Discovering the Apollo Survival Radio

In a previous post, I mentioned that I visited the US Space and Rocket Center in Huntsville Alabama last week (a museum I highly recommend to anyone interest in spaceflight).

While perusing numerous displays in the Saturn V Hall at the Davidson Center for Space Exploration, I noted this little radio in a case devoted to Apollo survival gear:

I found no detailed information about this survival radio at the display (not surprising), so I snapped a few photos and researched it when I got back to the hotel room that evening.

The Smithsonian Air And Space Museum was one of the few sources I found with a description of this radio:

Survival gear was provided to Apollo astronauts in the case they returned to Earth and there was a substantial delay in rescue and recovery operations. One item in the survival kit was a hand-held UHF radio. Beginning with the Apollo 12 survival kit the radio beacon was manufactured by the Cubic Corporation. It could operate either as a “beacon” or for two-way voice communications. Permanently set to operate at 243 MHz, the transceiver and its cylindrical battery pack were water-tight. It could operate in beacon mode for up to 24 hours. An extendable antenna, a second battery pack, and a spacecraft connector cable were also provided.

I love finding purpose-designed radios like the Apollo Survival Radio.

Post readers: Have you ever stumbled upon similar survival or purpose-built radios? Please comment!

Spread the radio love

16 thoughts on “Discovering the Apollo Survival Radio

  1. Brooke Clarke

    Up until 2009 The Search And Rescue SATelite system (SARSAT) monitored 121.5 and 243 MHz (two times 121.5 MHz civilian aircraft emergency beacon frequency). By using Doppler shift the system could determine the rough location of the beacon and send out search teams.

    Because of the very high false alarm rate this system has been replaced by the 406 MHz system that uses digital modulation that includes the registration number of the beacon so it’s owner can be phoned prior to starting a search.

  2. Michael Black

    The. surplus articles and columns in the late sixties covered a tiny 200MHz range transceiver in a similarly small package. I don’t remember the model number, I think it was for a similar purpose, though I never saw anything about the space program. But there seemed to be lot of them on the surplus market. Kind of useless for other purposes, a simple receiver and low power transmitter away from the ham bands, using exotic batteries that were expensive. They would have used subminiature tubes. But this may be derivative.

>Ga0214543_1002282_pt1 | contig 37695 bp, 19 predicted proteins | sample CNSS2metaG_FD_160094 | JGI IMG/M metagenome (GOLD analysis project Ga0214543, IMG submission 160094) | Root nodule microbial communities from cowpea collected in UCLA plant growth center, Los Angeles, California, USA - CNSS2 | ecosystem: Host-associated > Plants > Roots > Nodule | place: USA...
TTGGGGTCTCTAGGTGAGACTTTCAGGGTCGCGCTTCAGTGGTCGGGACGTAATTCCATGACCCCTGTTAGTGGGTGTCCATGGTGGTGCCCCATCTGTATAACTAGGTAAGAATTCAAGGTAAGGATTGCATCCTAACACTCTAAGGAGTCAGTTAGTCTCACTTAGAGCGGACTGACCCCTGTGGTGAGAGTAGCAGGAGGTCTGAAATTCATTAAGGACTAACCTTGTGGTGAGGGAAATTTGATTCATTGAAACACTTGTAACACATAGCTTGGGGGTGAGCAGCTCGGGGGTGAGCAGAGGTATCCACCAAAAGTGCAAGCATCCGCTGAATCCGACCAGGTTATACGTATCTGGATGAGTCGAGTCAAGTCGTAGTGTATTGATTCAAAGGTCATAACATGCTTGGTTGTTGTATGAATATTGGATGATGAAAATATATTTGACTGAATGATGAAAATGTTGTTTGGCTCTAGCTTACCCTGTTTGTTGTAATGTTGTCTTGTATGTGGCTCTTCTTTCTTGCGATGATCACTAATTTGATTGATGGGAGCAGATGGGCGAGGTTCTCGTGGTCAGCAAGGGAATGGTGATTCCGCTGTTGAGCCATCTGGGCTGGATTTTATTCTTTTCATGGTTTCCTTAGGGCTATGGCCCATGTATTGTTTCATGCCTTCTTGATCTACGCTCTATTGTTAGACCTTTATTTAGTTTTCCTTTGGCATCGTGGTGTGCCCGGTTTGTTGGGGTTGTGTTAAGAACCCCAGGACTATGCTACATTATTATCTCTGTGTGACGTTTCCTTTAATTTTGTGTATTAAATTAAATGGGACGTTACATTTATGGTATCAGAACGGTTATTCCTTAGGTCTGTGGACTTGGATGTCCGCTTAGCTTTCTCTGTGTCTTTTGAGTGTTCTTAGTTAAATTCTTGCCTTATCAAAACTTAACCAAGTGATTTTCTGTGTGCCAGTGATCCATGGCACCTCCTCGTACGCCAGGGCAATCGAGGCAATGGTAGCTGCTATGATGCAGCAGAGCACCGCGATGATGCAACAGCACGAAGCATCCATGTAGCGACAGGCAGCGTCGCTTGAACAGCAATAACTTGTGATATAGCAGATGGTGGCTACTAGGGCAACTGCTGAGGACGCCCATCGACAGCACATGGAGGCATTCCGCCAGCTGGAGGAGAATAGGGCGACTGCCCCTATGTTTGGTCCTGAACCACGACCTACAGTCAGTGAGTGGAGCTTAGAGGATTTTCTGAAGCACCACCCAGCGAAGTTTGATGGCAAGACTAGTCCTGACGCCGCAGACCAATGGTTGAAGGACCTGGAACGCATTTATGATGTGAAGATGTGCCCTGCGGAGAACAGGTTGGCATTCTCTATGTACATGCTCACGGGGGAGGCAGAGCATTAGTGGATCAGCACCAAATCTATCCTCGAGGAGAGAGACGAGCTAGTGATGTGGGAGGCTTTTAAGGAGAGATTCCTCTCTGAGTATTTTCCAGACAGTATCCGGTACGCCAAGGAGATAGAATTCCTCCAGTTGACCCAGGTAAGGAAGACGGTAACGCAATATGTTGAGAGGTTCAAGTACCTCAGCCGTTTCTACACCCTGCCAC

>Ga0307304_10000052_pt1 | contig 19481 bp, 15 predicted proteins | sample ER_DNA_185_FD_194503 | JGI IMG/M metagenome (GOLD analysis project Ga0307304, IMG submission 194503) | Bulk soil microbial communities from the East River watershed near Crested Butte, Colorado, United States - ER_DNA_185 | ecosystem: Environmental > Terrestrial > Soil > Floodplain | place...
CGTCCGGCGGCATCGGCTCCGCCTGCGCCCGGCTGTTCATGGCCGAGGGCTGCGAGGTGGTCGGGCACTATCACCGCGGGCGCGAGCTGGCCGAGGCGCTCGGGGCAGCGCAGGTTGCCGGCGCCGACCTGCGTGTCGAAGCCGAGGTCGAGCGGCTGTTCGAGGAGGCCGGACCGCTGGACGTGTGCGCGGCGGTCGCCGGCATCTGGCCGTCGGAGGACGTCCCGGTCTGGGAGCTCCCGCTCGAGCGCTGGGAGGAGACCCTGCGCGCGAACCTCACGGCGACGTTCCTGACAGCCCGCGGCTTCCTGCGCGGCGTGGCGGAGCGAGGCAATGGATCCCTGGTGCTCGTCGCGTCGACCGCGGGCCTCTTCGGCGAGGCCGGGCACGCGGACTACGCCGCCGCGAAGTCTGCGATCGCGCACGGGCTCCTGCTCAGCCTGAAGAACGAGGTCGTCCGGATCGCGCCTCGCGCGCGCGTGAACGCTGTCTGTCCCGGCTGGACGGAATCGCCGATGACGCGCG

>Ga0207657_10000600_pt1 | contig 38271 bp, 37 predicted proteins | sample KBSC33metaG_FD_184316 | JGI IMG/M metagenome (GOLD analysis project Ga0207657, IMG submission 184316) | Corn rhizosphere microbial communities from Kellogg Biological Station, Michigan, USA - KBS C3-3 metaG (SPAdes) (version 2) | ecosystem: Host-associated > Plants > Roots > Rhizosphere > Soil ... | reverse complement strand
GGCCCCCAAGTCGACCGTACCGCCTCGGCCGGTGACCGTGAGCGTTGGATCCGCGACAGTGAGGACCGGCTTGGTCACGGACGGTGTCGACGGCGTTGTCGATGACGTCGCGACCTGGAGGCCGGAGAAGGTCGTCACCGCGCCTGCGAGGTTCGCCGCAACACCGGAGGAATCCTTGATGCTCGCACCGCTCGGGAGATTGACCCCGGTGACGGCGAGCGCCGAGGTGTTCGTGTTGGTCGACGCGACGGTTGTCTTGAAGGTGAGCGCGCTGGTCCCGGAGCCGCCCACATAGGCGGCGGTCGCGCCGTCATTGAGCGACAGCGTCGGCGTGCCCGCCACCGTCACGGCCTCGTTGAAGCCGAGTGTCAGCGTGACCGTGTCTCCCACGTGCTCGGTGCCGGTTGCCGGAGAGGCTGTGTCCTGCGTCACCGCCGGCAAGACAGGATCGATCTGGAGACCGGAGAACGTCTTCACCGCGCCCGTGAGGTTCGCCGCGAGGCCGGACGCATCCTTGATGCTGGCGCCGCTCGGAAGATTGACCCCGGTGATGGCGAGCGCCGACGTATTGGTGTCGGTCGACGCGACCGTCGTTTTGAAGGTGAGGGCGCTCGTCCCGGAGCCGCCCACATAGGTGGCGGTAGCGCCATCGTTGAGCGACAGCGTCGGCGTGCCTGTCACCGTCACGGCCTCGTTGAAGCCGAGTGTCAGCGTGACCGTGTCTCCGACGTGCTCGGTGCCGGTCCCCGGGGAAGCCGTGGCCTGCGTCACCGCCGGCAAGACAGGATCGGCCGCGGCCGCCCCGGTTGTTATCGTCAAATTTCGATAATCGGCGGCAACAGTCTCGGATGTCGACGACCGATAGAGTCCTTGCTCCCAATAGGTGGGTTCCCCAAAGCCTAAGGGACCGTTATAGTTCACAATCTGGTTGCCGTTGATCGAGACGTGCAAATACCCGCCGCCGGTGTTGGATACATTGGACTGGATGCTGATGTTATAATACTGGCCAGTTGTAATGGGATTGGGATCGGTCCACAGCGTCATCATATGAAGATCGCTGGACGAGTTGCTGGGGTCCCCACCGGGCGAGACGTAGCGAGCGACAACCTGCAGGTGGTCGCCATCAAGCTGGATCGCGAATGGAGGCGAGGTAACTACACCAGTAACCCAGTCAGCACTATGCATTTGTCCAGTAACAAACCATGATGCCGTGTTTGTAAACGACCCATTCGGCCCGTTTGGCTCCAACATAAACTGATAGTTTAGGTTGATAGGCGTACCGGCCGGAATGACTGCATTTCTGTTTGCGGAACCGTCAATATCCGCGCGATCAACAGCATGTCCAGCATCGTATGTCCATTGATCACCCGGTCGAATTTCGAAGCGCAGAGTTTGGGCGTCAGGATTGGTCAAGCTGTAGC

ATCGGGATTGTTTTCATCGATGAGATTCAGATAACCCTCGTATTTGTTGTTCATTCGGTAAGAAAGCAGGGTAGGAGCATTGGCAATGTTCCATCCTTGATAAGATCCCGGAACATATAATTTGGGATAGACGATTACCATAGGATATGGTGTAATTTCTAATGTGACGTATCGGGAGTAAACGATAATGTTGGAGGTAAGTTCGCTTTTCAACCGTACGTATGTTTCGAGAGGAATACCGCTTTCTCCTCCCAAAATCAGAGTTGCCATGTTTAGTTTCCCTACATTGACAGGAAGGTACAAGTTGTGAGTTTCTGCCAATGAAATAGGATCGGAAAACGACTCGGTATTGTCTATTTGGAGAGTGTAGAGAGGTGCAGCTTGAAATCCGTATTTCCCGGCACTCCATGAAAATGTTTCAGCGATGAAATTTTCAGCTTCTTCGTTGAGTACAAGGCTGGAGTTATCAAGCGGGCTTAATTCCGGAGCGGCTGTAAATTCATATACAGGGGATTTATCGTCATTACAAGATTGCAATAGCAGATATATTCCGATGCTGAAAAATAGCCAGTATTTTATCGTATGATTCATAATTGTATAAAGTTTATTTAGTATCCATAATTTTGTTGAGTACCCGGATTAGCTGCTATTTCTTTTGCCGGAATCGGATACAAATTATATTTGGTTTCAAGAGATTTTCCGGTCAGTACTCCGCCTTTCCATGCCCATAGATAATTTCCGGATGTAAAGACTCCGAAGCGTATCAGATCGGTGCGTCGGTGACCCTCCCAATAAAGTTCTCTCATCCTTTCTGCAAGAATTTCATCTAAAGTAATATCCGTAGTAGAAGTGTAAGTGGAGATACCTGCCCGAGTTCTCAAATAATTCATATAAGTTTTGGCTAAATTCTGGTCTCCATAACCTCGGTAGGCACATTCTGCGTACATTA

Cubic of course bought Swan Radio in the later seventies, a few rigs came out in that period. The founder of Swan went onto start Astro in the seventies. It all seemed kind of mysterious at the time, not much about Cubic, since the rest of the business was neither ham nor consumer.


  3. Mr T

    This website has become really slow of late.
    I have a 100 meg connection, and several browsers.

    Has the site host changed ?

    Only seems to be this site.

    Barely usable these days.


    Other than that, good article.

      1. RonF

        I’ve been meaning to mention the same thing. It varies, but is never particularly fast on my ~100 Mbps cable service.

        Looking under the hood at the current front page, there’s a few reasons – a whole bunch of CSS errors (this’ll be browser-dependent), the Patreon stuff takes 1-2 seconds to load, each of the SoundCloud embeds is taking ~4 seconds to load, the YouTube embeds are taking 0.5~2 seconds or more to load each, ‘’ is taking a couple of seconds to load/respond, etc – and that’s before I even total up the several *megs* of images.

        It’s not an uncommon occurence – I’ve been meaning to mention it myself; this is by far the slowest of sites I visit to load, and it gets worse when you have a big/full post on the front page. Let’s just say that a 79MB (that’s megaBYTES) page that takes 200+ seconds to finish loading from scratch is a bit excessive…

        1. RonF

          FWIW, the above was with the current Firefox ESR and uBlock Origin – so it’s legitimate page content that’s the problem.

          I just tried measuring the front page load size & performance using Safari. The developer tools crashed & reloaded the page because it couldn’t handle it… ?

          1. Thomas Post author

            Wow–I’ll look into this. I know the Midwinter Antarctic Broadcast article was a HUGE one and takes ages for all of the embeds to load.

            I’ll see what I can do to speed things up. The web server is quite speedy (and costly) so I’m guessing it’s just the code.

            Thanks for the info.


  4. Earl Thomas Higgins